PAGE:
If this is your first SMT kit (as it was for me), a good place to start is watching some youtube tutorials on SMT soldering.
My end result:
- soldering iron (any will do - I only have one with a needlepoint tip, not temperature controlled)
- multimeter (for checking that there are no shorts, and also to check that the place and orientation of parts is OK)
- fine solder (I had 0.5mm)
- liquid flux - this is a must! It is really magic!
- solder wick (for fixing errors - e.g. when you put too much solder somewhere)
Note: when I refer to orientation, I’m always assuming the PCB (stick) itself is oriented so that the USB connector is pointing upwards.
- Solder the atmega8(a) IC first. Orientation wasn’t clear, so: The ‘dot’ corner should go to the upper-left corner of the TQFP landing on the PCB. If your atmega8a doesn’t have the dot (as mine didn’t have), it should have a little triangle printed on the top side. When the triangle points ‘up’, the imaginary ‘dot’ is in the upper-left corner. It should be the corner closest to the triangle.
- Then solder all other SMT components on the top side of the PCB:
- 22uF capacitor in the upper-right corner
- 10kOhm resistor in the upper-right corner
- 5 LEDs. These are polarized, so care needs to be taken when orienting them. The LEDs I had had a green triangle on the bottom side: the tip points to GND, the base is on the VCC side. I now list the LEDs in the clockwise order on the PCB, starting in the upper-right corner:
- green LED. GND is the top pad.
- red LED. GND is the top pad.
- red LED (lower-right corner of the PCB). GND is the top pad.
- red LED (this is the one in the lower-left corner of the PCB). GND is the top pad.
- red LED. GND is the bottom pad.
- Solder SMT components on the bottom side of the PCB:
- Capacitors: Two 18pF go to the side of the crystal holes (lower part of the PCB). Two 1uF go close to each other, on the reverse side from atmega8.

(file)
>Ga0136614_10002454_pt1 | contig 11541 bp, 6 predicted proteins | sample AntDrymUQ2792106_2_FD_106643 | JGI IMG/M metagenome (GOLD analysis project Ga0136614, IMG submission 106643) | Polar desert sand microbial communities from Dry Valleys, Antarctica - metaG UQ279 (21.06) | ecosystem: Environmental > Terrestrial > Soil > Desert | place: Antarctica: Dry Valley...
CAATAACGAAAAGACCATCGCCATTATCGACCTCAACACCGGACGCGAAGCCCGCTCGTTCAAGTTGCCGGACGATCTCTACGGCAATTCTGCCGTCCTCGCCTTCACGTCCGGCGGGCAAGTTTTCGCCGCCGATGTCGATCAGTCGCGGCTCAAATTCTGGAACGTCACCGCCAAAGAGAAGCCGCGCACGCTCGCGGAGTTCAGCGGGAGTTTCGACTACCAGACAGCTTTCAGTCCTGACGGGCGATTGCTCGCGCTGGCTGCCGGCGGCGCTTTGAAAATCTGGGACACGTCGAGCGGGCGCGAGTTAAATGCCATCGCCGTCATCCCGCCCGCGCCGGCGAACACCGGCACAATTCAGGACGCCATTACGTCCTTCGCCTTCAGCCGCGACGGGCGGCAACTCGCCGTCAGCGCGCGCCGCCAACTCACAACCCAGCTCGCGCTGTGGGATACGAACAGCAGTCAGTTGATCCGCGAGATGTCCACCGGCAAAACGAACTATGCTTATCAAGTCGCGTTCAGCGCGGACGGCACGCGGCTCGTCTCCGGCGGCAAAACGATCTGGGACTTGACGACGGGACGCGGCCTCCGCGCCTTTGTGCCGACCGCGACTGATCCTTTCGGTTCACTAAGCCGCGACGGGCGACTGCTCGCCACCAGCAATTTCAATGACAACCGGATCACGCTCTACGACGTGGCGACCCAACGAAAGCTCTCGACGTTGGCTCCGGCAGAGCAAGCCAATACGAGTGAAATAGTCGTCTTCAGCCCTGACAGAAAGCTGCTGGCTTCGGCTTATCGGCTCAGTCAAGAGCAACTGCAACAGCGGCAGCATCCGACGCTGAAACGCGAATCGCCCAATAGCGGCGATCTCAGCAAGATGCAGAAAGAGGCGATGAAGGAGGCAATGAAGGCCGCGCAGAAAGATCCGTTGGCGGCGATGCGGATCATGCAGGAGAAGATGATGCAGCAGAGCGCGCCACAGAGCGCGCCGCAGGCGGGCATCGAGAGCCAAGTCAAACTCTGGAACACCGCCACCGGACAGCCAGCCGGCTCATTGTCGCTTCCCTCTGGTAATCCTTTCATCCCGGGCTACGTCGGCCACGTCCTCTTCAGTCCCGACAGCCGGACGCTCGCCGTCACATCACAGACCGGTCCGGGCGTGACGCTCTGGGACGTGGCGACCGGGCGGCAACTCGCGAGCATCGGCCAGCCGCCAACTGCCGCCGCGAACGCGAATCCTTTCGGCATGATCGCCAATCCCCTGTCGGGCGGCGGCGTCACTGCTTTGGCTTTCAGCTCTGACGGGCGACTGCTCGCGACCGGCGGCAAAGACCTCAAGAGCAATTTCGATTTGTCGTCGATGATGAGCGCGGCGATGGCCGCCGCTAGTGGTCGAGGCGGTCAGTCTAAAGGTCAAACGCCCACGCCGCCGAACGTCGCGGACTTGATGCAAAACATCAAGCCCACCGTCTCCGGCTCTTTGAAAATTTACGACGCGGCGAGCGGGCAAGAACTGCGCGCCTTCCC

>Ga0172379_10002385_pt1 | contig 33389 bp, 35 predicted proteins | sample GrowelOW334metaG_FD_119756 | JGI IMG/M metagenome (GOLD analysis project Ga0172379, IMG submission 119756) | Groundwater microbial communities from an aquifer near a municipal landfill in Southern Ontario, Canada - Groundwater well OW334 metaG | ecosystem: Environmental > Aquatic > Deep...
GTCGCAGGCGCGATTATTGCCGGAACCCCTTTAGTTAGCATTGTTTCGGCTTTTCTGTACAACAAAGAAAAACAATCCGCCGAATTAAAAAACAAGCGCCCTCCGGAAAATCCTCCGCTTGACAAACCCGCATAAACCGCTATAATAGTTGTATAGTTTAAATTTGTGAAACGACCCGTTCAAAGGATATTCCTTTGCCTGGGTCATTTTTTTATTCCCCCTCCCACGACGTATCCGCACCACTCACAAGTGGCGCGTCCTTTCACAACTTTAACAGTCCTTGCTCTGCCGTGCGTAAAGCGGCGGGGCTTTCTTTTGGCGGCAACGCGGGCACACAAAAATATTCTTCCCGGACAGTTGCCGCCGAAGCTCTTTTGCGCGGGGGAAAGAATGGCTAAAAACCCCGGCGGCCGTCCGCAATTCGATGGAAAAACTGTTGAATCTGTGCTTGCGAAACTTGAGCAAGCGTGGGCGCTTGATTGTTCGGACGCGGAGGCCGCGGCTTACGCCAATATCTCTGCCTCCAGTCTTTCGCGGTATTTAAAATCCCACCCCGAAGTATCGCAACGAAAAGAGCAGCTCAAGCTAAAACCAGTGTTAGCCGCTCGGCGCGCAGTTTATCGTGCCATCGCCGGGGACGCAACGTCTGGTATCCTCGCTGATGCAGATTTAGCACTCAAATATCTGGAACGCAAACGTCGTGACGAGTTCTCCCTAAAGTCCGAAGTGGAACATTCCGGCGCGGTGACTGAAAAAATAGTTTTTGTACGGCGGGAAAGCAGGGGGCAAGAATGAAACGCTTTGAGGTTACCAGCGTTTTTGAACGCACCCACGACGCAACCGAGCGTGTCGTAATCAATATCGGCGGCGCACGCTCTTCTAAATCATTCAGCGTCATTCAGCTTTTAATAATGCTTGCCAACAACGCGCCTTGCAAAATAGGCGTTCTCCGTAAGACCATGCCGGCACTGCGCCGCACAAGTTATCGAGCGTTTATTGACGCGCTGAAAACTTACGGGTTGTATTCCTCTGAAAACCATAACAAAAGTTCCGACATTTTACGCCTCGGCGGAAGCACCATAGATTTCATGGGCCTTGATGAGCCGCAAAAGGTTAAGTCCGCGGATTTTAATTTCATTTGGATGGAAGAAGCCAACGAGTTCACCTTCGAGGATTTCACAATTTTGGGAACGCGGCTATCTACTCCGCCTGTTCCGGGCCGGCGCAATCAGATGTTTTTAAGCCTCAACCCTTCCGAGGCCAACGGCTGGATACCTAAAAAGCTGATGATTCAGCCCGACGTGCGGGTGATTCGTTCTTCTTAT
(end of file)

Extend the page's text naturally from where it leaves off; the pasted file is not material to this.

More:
- Two 68Ohm (marked 680) go close to each other, vertically placed, close to pads for zeners.
- Two 1kOhm (marked 102) go close to the USB connector - there are three pairs of pads (two vertical, one horizontal) there; only two are needed (one vertical, doesn’t matter which one, and the horizontal one). Just leave one pair of the vertical pads unsoldered (I suppose another 1kOhm resistor should go there if the USB connection turns out flaky).
- Four 1kOhm resistors on the sides of the PCB, close to the lower edge of the PCB (limiting resistors for the LEDs on the top side).
- One 10kOhm resistor (marked 103; pull-up for the reset button). Between the two columns of through-hole pads on the right side of the PCB.
- Zeners. The pads are well marked. These are polarized - the side with the blue ring should go closer to the USB connector.
- Now turn the PCB and solder the two buttons on the top side of the PCB.
- The final part is the crystal. As per Stefan’s instructions, leave a bit of space between the crystal and the PCB, don’t solder it flush. I inserted two bits of paper between the crystal and the PCB when soldering, and then pulled them out when I was done.
- There’s one more “part” to be dealt with, namely the fuse in the top-left corner of the top side of the PCB. This doesn’t come in the kit, so if you have a 0805-sized fuse (usually goes under the name Resettable PTC fuse; probably want one with 500mA tripping current) you can solder it there. I just soldered a small piece of wire (actually a piece of the crystal’s clipped leg) there. Today’s computers usually have USB port fuses built in. In my experience, my computer is much better at dealing with a short situation than any onboard fuse - it just disconnects the shorted USB and I get a message that my USB device was drawing too much current :)
- The last step is to thicken the pads on the USB connector, so that it makes good connection with the USB slots when inserted. If you want to smoothen out the solder on the pads, just put some liquid flux on top and run along the pad with the soldering iron. This should make the solder smooth and shiny.